Conference Conundrum? How to Walk Away Feeling Inspired Instead of Tired
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Conference Conundrum? How to Walk Away Feeling Inspired Instead of Tired

by Kristen Lee
Photos Anna Shackleford | September 07, 2015

AH, CONFERENCES: A SMORGASBORD OF PEOPLE GATHERED TOGETHER FOR THE CATERED LUNCHES AND FREE COMPANY SWAG. 

Kidding.

Conferences offer great opportunities for networking, learning about upcoming product launches or new research in your field, and professional development. Assuming the conference is well planned, you’ll hear from many incredible speakers...who will pull up just as many PowerPoint presentations. It’s like school all over again, but the semester is crammed into a few short days.

 You might think that you’re being efficient by responding to emails and listening to speakers throughout the conference, but in reality, you’re shortchanging your productivity.

Related: The Best Apps for Juggling Your Projects

If you’ve ever been to a conference, you know it gets tiring. There’s a lot of sitting, listening, and socializing. Then repeat. You’re likely to leave feeling overwhelmed by all the information, the names, the business cards in your pocket. You’re maybe even relieved. Thank God that’s over.

But it doesn’t have to be that way. What if you left the conference educated and motivated to act on your new insights and knowledge? Here are three tips to get the most from any conference you attend.

TUNING IN > MULTITASKING 

You might pride yourself on being an excellent multitasker, but let’s face it: your so-called “strength” doesn’t hold up to all the research that says the mind isn’t cut out for it {Click to Tweet}. You might think that you’re being efficient by responding to emails and listening to speakers throughout the conference, but in reality, you’re shortchanging your productivity. Like a good student, stay engaged. Put away your phone. Take notes and link concepts as you listen. You might hear ideas that excite or confuse you – turn these into questions to bring up during Q&As, during breaks with other attendees, or at the office after the conference.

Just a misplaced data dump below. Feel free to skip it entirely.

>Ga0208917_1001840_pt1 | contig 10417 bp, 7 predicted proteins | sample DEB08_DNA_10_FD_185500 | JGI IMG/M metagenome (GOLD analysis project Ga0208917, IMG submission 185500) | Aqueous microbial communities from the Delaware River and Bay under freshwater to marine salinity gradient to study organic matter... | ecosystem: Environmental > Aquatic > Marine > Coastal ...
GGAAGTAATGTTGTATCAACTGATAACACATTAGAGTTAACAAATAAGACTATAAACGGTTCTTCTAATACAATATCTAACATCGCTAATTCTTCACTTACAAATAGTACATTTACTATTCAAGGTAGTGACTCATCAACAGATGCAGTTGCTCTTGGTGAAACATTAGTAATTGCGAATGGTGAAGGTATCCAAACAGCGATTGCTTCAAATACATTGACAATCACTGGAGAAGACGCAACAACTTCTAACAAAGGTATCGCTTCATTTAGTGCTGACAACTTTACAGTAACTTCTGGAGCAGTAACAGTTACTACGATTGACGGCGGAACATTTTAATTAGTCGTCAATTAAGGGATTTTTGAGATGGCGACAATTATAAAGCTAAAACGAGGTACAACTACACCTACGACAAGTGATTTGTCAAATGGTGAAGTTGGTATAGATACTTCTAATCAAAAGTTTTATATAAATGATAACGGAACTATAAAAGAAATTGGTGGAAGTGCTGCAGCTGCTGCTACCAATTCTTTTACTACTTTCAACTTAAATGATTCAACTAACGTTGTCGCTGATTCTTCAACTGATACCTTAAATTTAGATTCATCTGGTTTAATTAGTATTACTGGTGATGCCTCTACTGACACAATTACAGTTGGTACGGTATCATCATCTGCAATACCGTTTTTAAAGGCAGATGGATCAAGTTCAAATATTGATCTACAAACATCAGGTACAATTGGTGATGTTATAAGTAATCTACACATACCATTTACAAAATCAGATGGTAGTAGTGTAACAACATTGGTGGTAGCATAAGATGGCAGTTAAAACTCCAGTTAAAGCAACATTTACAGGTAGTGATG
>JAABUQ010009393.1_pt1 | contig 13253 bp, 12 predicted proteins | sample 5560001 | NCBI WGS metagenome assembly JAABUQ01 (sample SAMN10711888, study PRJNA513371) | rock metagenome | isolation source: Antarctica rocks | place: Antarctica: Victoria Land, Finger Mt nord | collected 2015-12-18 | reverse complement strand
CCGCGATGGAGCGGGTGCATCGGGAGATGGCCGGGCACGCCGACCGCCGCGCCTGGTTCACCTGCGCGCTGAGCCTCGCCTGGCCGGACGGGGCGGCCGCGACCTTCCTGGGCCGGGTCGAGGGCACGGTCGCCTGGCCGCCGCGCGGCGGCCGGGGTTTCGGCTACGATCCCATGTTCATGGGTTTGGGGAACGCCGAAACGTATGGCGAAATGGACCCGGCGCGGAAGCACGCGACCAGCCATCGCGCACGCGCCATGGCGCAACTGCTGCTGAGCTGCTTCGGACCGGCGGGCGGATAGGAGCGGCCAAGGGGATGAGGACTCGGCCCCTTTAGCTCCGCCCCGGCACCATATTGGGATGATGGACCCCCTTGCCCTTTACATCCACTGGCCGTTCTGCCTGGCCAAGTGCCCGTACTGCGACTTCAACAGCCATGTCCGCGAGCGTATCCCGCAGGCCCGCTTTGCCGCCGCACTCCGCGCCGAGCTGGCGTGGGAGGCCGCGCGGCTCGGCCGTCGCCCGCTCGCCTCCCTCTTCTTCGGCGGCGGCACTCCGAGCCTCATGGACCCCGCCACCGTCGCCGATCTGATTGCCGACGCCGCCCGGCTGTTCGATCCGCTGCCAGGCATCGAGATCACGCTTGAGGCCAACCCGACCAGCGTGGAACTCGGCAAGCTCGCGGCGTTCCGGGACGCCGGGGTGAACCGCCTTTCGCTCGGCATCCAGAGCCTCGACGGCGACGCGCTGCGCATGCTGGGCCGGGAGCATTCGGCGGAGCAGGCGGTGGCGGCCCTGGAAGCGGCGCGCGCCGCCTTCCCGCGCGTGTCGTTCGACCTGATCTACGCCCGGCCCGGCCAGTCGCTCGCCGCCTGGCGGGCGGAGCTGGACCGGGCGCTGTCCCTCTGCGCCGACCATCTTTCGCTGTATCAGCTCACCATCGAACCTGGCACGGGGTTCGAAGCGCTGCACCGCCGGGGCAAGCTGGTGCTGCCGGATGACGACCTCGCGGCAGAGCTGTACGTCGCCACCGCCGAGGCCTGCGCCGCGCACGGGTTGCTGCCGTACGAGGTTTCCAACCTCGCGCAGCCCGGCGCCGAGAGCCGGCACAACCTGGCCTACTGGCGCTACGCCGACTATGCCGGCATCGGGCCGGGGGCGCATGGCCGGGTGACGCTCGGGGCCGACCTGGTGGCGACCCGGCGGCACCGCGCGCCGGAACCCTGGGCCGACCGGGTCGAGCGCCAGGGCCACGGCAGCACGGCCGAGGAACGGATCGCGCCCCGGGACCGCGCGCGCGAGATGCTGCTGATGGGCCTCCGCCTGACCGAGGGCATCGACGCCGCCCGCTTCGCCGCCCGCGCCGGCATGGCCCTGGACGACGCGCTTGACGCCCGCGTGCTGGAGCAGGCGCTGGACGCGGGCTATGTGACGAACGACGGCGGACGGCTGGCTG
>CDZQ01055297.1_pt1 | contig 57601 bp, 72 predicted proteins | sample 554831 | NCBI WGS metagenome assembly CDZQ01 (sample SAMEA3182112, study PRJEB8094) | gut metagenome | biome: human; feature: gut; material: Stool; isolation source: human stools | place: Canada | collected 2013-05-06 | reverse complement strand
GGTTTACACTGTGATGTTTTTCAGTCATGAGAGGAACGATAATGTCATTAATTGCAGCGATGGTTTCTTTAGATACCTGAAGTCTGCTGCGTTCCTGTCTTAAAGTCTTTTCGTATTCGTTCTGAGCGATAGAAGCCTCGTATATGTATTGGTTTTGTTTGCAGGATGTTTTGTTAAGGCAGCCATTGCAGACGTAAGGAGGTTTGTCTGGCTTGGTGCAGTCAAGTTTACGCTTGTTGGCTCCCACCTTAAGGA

TAKE ADVANTAGE OF COFFEE BREAKS 

People tend to congregate where the food is. You might want to stay in your seat, especially if the break is only five minutes long, but don’t. Stand up, stretch, and go get something to drink. While you’re there, strike up a conversation with someone you don’t know. Your first instinct might be to talk about work or the conference, but instead, get to know the person. Coffee breaks are networking opportunities that are less stiff and contrived than the event’s organized social events. You may find the person you meet as inspiring as any of the speakers you hear.

By making broad connections from conference topics to your own life, you can more easily act on those inspirations. Don’t jot down ideas and then forget about them. Make them personal to you.

Related: 5 Conferences That Will Inspire You

FROM CONCRETE TO ABSTRACT 

Two weeks into a new job, I had to attend my company’s annual three-day national team meeting. As the new marketing assistant, it was important that I learn about the company’s products and previous initiatives. But as I wrote notes, I noticed a pattern: many speakers touched on rejections they faced in the field and their strategies to triumph in spite of hurt egos. What I heard could apply to anyone, in any context. By thinking big picture, I found new meaning in their advice. When you make broad connections from conference topics to your own life, you can more easily act on those inspirations. {Click to Tweet} Don’t jot down ideas and then forget about them. Make them personal to you.

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When it comes down to it, conferences are what you make of them. How do you make sure to get the most from them? Share with us in the comments.